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Covid vaccines won’t lead to athletes failing dope tests, safe to use: WADA

Boost for Indian Olympians too as two vaccines used in India also 'has no specific concerns' says Anti-Doping watchdog

Written by Shivani Naik |
Updated: February 26, 2021 7:41:00 am
Covid Vaccine for Athletes, Covid vaccine for sportspersons, WADA on Covid 19 vaccineA majority of the 91 Tokyo-bound athletes fear their preparations will be severely impacted. (File)

Tokyo Olympics-bound Indian athletes who were apprehensive about whether the contents of Covid-19 vaccines were compliant with anti-doping measures, can now breathe easy.

Terming it a highly unlikely event that an ingredient turns potentially problematic, the World Anti-Doping Agency (WADA) have confirmed there are no specific concerns about any contents in approved vaccines.

Responding to queries from The Indian Express, the WADA spokesman clarified, “As it relates to the SARS-Cov-2 vaccines that have so far been approved for human use, WADA has no specific concerns as they relate to the List of Prohibited Substances and Methods. Athletes can be confident that WADA will continue to monitor all available information and advise them and other members of the anti-doping community in the extremely unlikely event an ingredient of any approved vaccine might be problematic.”

WADA was also responding to specific queries about the India-made recombinant, inactivated-virus vaccines that received restricted use approval from the Indian drug regulator.

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The two vaccines that have been granted emergency use authorisation by the Drug Controller General of India are the Covidshield, manufactured by Serum Institute of India and that has been developed by Oxford University and AstraZeneca, and Covaxin, manufactured by Bharat Biotech.

This clears up the road for Indian athletes to be administered any of the two vaccines available in India.

The WADA clearance also applies to the mRNA vaccines from Pfizer and Moderna, as well as the Russian Sputnik V, which like AstraZeneca’s is similarly an adenoviral vector vaccine.

News reports from Russian agency TASS earlier this week had reported, “(Permitted to use) Russian Sputnik V vaccine as well as three vaccines developed in the US, two vaccines developed in the UK as well as one German and one Indian vaccine.”

Sports Minister Kiren Rijiju on the sidelines of a Fit India event earlier this month had said, “The government’s policy is very clear. First of all, the vaccine will be provided to warriors… the medical and security people. Our Olympic-bound athletes and their trainers will be provided priority in our ministry but overall priority is set by Ministry of Health,” Sports secretary Ravi Mital at the same event had elaborated, “They will all be vaccinated before they go for the Olympics, whoever goes. We will also take into account the time between two doses and everything else.”

The International Olympic Committee has said that vaccines will not be obligatory, but will be encouraged for everyone heading to Tokyo. John Coates, IOC vice president and head of the IOC’s Coordination Commission for the Tokyo Games, speaking to reporters in Brisbane about vaccines was reported on Thursday saying, “Not compulsory, we can’t do that. But it is certainly being encouraged and the IOC has an agreement with Covax (WHO’s vaccine-sharing scheme) where it’s helping to facilitate the distribution of vaccines.”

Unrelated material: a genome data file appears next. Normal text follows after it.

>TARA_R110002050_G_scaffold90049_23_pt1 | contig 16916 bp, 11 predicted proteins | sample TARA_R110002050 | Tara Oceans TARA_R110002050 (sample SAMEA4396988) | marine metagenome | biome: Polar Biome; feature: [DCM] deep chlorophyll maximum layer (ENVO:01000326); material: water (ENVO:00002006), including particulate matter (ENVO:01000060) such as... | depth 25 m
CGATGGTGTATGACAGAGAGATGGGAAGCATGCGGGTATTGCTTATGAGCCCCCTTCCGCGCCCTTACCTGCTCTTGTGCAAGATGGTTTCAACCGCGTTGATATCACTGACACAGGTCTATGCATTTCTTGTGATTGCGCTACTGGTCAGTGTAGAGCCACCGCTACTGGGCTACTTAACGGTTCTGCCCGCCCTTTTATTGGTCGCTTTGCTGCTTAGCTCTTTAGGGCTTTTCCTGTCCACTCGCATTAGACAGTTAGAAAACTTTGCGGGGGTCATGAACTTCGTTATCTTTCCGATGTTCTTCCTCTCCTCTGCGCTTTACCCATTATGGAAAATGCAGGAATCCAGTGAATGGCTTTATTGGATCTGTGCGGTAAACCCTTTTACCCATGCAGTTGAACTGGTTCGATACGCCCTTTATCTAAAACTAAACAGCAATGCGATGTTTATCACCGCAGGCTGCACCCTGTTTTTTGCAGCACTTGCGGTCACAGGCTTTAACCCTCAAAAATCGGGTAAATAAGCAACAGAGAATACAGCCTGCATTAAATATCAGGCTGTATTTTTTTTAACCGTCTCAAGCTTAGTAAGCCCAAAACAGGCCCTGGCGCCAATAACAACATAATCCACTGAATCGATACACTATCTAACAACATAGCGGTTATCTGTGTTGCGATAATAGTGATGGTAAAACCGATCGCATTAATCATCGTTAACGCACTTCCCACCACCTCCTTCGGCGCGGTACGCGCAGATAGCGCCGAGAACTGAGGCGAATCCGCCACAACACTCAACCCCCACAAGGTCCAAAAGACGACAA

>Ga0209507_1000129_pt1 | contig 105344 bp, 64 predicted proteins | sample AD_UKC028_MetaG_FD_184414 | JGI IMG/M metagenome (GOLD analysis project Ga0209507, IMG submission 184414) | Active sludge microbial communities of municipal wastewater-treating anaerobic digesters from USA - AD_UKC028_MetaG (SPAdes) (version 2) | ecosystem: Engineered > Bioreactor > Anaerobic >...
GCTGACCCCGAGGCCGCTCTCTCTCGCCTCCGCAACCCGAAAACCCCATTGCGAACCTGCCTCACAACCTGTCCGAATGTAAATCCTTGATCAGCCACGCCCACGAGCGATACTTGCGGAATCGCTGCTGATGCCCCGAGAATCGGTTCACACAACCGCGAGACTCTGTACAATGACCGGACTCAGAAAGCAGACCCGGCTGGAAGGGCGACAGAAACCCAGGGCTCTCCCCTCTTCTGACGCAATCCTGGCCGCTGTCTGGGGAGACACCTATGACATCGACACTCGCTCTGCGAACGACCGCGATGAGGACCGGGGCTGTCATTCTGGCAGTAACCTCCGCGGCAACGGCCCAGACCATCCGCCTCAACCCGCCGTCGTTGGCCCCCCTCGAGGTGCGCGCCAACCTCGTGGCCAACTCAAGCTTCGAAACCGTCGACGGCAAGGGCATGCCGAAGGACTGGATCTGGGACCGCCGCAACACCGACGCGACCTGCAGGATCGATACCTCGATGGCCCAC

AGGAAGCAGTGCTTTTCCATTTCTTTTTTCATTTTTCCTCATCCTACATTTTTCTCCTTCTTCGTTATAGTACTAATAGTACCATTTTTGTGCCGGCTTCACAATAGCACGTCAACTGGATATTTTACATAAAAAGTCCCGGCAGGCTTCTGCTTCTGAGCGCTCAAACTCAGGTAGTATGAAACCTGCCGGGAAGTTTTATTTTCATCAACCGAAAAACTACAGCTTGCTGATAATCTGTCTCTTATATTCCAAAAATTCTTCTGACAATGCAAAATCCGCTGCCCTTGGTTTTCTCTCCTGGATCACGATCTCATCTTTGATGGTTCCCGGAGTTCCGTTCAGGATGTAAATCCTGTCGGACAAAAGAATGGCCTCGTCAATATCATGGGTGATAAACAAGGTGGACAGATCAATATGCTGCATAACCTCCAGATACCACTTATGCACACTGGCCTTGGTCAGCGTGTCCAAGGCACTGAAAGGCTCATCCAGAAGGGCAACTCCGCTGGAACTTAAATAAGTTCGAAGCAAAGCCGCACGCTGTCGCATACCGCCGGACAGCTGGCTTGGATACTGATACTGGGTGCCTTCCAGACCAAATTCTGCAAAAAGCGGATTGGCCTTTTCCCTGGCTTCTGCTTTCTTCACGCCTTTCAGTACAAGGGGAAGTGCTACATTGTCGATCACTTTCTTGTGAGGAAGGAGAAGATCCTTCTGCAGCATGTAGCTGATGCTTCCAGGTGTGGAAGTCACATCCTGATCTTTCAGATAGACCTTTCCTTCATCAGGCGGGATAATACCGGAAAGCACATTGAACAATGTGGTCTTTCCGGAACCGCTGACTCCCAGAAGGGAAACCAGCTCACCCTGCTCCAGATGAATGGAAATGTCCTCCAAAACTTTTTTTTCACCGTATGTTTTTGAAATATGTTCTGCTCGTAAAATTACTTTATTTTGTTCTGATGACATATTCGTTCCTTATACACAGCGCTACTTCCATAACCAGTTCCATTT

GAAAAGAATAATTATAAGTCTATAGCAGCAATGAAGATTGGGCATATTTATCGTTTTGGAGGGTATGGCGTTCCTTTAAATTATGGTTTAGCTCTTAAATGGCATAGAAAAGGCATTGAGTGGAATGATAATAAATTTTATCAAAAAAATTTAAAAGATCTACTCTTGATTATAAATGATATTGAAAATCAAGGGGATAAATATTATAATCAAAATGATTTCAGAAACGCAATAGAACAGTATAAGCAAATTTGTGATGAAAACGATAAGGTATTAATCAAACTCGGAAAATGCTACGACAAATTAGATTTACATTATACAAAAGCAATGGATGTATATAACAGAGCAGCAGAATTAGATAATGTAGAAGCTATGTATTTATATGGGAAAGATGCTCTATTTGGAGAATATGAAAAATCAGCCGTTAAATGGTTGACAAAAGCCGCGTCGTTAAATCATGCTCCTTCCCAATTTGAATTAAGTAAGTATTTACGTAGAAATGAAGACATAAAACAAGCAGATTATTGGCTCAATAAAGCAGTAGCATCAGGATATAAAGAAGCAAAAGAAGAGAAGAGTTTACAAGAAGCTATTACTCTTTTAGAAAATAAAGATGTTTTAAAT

WADA was also asked by this paper if a specific content like Adenosine in the drugs (eg. HCQ, Faripiravir or Remdesivir) used in the course of treatment of more severe cases could show up as a positive on an anti-doping test.

“Adenosine is not a problematic substance in sport and is not prohibited,” WADA responded.

Earlier in December, WADA had spoken about following the vaccine developments closely, with respect to their exact composition.

“WADA has a memorandum of understanding with various pharmaceutical companies, as well as that industry’s representative body, International Federation of Pharmaceutical Manufacturers and Associations (IFPMA). WADA is in communication with them on this matter in order to ascertain the exact composition of the various vaccines currently being made available. WADA will continue to communicate with athletes and other stakeholders as relevant information becomes available,” the spokesman reiterated.

On a question if athletes would be required to keep a prior Covid positive report or a list of drugs used in treatment (for both mild & slightly elevated infections) or any disclosure about any past Covid infection, WADA said, “That would be a question for the IOC.”

WADA also cleared the air on if these vaccines could impact the Therapeutic Use Exemptions availed by some athletes. “Don’t see a dilemma. If an athlete has a genuine medical need to take a substance or use a method that is on the Prohibited List, then they can apply for a TUE. The TUE system is a tried and trusted mechanism to allow athletes, under certain strict conditions, to receive essential medical treatment without breaking anti-doping rules,” WADA said.

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